It’s July, and I’m on vacation. My partner and I are spending a week with friends at their cottage – known as a camp in this part of the province — on an island in the mid-north of Ontario. We’re surrounded by pine trees, rocks and water, there’s a sauna if we’re so inclined, and there are lots of spots both inside and out for lolling about, reading or socializing. What we don’t have is reliable internet access, which means I will have no choice but to power down and actually take a break, and I am very glad for that. It’s been a long winter and spring of hard work, and I’m ready to relax for a few days.
I’ll admit that I am a bit of a lazy reader and pretty much stick to mysteries and political thrillers (suggestions always welcome!). My excuse is that I do a lot of serious reading during the day as part of my work, so I’m ready for something lighter in my off-hours. There’s also the reality that, unless I am on vacation, my only time to read is when I crawl into bed at night, at which point I’m lucky if I can keep my eyes open for 10 minutes. This does not really create fertile ground for serious reading. (Mind you, the insomnia of advancing age opens up a whole new reading time from 2:45 – 3:45 a.m., but at that point my sole focus is on falling back to sleep, so I don’t want to tackle anything of real interest then, either.)
I’ve brought The Overstory by Richard Powers on this trip. It’s well outside my usual comfort zone, but was suggested by a friend after we saw the film How to Blow Up a Pipeline (which I highly recommend). My partner has already read and enjoyed it, although he cautioned me that it is a “serious” book in tones that sound like he thinks I might not be up to the task. I hope to prove him wrong, but I do have a few mysteries tucked away on my tablet just in case — and for the inevitable middle of the night reading.
We tend to occupy ourselves individually during much of the day when we are at camp, but 5 pm always finds us gathered on the deck for cocktails, snacks and conversation before settling in around the kitchen table for dinner and an evening of game playing.
This year, we have sworn we will eat and drink in some moderation, a commitment I’m not sure I can keep. (I’ve brought along a couple of bags of potato chips as well as some frozen cookie dough for any emergencies that might arise. And, because I wanted to cover every possible drinking desire, I have a wide array of alcohol. Not that we have to drink it all, of course, but who wants to lug full liquor bottles back across the lake when we leave?)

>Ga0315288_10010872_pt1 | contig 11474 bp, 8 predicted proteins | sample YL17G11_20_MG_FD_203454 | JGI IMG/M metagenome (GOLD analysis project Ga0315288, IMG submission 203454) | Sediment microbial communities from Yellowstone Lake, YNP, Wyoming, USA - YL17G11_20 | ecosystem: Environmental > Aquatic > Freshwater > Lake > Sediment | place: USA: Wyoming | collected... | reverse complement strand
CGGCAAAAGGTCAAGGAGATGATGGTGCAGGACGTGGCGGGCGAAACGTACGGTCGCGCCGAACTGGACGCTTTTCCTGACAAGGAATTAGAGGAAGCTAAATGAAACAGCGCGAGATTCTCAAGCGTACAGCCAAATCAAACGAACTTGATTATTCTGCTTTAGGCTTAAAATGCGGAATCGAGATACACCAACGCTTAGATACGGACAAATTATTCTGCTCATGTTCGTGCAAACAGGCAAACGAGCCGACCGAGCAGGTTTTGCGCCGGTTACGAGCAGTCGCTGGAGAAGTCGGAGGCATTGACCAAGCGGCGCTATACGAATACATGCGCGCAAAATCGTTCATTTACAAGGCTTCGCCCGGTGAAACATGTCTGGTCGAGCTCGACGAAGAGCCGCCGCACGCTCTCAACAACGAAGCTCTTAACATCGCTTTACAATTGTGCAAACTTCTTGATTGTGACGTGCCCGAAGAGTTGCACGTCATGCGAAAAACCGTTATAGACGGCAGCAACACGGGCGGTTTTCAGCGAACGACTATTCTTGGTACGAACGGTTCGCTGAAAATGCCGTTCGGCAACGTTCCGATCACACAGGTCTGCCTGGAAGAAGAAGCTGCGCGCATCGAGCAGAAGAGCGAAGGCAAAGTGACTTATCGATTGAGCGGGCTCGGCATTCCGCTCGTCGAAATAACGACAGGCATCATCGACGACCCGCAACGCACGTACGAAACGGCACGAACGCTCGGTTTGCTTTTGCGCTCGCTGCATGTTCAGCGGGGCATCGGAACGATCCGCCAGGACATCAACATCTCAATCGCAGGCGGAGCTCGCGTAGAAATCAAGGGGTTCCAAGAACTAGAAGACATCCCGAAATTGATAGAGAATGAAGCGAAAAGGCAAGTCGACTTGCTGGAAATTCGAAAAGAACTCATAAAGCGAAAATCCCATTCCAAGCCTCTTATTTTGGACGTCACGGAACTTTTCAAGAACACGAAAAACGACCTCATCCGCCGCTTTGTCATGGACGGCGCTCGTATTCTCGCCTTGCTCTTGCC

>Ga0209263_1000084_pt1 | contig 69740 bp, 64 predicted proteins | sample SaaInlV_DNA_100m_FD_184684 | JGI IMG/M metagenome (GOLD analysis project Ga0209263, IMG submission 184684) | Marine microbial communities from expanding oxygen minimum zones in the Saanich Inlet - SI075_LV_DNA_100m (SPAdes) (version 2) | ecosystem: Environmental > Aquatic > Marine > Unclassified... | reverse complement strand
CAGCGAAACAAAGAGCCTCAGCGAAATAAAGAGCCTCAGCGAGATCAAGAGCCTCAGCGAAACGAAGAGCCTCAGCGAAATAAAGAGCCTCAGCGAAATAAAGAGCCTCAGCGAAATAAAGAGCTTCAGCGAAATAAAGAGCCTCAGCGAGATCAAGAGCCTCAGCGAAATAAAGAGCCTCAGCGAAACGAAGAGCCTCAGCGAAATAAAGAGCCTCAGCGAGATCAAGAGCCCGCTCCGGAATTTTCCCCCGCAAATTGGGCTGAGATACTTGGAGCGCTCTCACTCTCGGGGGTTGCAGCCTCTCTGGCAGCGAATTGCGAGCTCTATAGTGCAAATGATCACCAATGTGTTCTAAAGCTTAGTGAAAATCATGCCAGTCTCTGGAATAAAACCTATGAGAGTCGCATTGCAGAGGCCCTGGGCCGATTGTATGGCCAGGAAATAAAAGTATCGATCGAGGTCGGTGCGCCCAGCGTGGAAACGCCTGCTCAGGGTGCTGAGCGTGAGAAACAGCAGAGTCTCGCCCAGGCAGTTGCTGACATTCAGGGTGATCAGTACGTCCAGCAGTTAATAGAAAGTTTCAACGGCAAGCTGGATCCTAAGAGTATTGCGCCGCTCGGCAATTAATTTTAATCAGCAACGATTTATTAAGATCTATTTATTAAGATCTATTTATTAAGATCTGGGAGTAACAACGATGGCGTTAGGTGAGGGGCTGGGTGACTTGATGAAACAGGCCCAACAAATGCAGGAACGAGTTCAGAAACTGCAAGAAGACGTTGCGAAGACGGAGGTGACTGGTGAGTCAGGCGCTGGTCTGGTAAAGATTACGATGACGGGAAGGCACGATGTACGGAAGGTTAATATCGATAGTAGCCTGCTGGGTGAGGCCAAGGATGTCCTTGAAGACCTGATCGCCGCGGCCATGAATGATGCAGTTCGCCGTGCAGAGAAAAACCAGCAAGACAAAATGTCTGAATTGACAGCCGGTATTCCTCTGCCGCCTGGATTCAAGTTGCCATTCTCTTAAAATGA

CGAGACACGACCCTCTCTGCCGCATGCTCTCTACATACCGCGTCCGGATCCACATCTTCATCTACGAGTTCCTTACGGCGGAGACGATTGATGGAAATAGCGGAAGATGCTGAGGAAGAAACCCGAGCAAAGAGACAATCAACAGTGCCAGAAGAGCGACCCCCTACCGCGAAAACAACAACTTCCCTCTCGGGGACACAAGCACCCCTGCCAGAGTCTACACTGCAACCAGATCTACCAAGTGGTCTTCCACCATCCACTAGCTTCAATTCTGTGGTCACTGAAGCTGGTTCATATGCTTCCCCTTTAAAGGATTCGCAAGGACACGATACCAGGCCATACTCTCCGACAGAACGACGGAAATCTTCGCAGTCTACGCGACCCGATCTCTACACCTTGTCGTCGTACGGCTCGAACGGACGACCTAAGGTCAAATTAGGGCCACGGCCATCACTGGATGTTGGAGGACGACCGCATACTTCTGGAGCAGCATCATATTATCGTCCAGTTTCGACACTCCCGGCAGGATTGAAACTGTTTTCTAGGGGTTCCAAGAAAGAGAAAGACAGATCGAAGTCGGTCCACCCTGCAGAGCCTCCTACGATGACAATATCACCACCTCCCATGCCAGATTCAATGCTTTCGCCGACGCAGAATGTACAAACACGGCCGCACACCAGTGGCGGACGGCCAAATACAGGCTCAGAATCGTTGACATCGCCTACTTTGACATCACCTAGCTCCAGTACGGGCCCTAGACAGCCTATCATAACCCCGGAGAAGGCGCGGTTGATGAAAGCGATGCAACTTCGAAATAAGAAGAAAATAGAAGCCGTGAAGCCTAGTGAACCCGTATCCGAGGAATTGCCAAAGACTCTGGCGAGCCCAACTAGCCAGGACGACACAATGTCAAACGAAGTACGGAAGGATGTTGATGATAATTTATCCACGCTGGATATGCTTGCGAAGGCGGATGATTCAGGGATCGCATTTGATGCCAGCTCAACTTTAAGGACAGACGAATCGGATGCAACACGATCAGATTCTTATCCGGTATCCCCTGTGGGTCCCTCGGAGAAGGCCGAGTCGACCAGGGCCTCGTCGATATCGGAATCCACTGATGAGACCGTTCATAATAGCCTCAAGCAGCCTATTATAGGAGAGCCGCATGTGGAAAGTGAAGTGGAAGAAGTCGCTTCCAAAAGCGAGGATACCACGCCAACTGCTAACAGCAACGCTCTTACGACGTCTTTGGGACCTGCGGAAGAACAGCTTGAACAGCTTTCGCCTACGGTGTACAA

On the subject of cocktails, it’s been a long time since I have shared a recipe for one. Bourbon always seems like a summer drink to me; perhaps because it’s made in the southern United States; 95% of all bourbon is produced in Kentucky. Although I have spent almost no time in that part of the U.S., I associate bourbon with what are no doubt highly romanticized notions of southern gentility, imagining myself whiling away a late afternoon in a rocking chair on a large porch, shaded from the heat of the day by, perhaps, a Kentucky coffee tree, while sipping on a whiskey sour or mint julep.
When my partner and I were in the Yukon last fall, we had a fantastic meal at the Smoke ‘n Sow, a southern-style BBQ restaurant on the outskirts of Whitehorse. We rolled our way home after enjoying ribs, pulled pork, coleslaw, “white trash mac and cheese,” and Buffalo brussels sprouts, all of which were delicious and helped me soak up the two maple bourbon smashes I enjoyed before the meal. I’ve played around with some recipes for this cocktail since getting home and, after exhaustive testing, have concluded this is the closest to what I enjoyed in Whitehorse.
For two cocktails (why stop at one?): mix together in a blender 4 ounces bourbon, 2 ounces freshly squeezed orange juice (this is critical—commercial orange juice just won’t give you the same kind of flavour pop), 2 ounces freshly squeezed lime juice (ditto), 1 ounce dark maple syrup and 6 ice cubes. Blend till ice is crushed and drink is frothy. Pour over ice cubes and top with club soda to taste. If you want an extra hit of flavour, stir in an ounce of ginger lemonade concentrate.
I’m headed back to the Yukon in September and already know I’ll be enjoying a maple bourbon smash—or maybe two – when I make a second visit to the Smoke ‘n Sow. What could be better than some bourbon and BBQ when surrounded by all those mountains?